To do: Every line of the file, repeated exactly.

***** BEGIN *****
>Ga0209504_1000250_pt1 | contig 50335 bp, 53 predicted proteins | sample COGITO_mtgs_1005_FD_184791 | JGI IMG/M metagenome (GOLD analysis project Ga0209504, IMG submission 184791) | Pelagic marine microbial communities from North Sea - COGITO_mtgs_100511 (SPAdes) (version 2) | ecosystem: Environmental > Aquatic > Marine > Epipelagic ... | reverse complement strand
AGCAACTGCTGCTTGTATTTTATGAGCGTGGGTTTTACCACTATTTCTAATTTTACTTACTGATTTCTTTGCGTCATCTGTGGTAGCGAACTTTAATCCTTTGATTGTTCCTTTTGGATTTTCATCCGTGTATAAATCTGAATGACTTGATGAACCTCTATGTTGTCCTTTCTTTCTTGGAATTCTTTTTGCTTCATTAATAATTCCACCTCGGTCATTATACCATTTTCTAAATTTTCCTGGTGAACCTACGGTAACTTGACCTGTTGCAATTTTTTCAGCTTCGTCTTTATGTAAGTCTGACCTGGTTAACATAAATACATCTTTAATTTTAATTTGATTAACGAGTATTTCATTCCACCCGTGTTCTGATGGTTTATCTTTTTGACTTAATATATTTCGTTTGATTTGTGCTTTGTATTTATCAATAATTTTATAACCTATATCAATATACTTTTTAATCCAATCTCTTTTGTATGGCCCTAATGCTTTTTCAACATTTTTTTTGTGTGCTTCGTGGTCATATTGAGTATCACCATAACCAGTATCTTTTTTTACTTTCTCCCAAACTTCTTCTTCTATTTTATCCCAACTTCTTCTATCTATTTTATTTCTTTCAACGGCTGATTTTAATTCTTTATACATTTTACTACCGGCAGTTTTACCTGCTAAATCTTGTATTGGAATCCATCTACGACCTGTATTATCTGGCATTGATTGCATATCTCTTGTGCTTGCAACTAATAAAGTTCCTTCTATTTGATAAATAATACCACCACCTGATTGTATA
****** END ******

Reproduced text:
>Ga0209504_1000250_pt1 | contig 50335 bp, 53 predicted proteins | sample COGITO_mtgs_1005_FD_184791 | JGI IMG/M metagenome (GOLD analysis project Ga0209504, IMG submission 184791) | Pelagic marine microbial communities from North Sea - COGITO_mtgs_100511 (SPAdes) (version 2) | ecosystem: Environmental > Aquatic > Marine > Epipelagic ... | reverse complement strand
AGCAACTGCTGCTTGTATTTTATGAGCGTGGGTTTTACCACTATTTCTAATTTTACTTACTGATTTCTTTGCGTCATCTGTGGTAGCGAACTTTAATCCTTTGATTGTTCCTTTTGGATTTTCATCCGTGTATAAATCTGAATGACTTGATGAACCTCTATGTTGTCCTTTCTTTCTTGGAATTCTTTTTGCTTCATTAATAATTCCACCTCGGTCATTATACCATTTTCTAAATTTTCCTGGTGAACCTACGGTAACTTGACCTGTTGCAATTTTTTCAGCTTCGTCTTTATGTAAGTCTGACCTGGTTAACATAAATACATCTTTAATTTTAATTTGATTAACGAGTATTTCATTCCACCCGTGTTCTGATGGTTTATCTTTTTGACTTAATATATTTCGTTTGATTTGTGCTTTGTATTTATCAATAATTTTATAACCTATATCAATATACTTTTTAATCCAATCTCTTTTGTATGGCCCTAATGCTTTTTCAACATTTTTTTTGTGTGCTTCGTGGTCATATTGAGTATCACCATAACCAGTATCTTTTTTTACTTTCTCCCAAACTTCTTCTTCTATTTTATCCCAACTTCTTCTATCTATTTTATTTCTTTCAACGGCTGATTTTAATTCTTTATACATTTTACTACCGGCAGTTTTACCTGCTAAATCTTGTATTGGAATCCATCTACGACCTGTATTATCTGGCATTGATTGCATATCTCTTGTGCTTGCAACTAATAAAGTTCCTTCTATTTGATAAATAATACCACCACCTGATTGTATA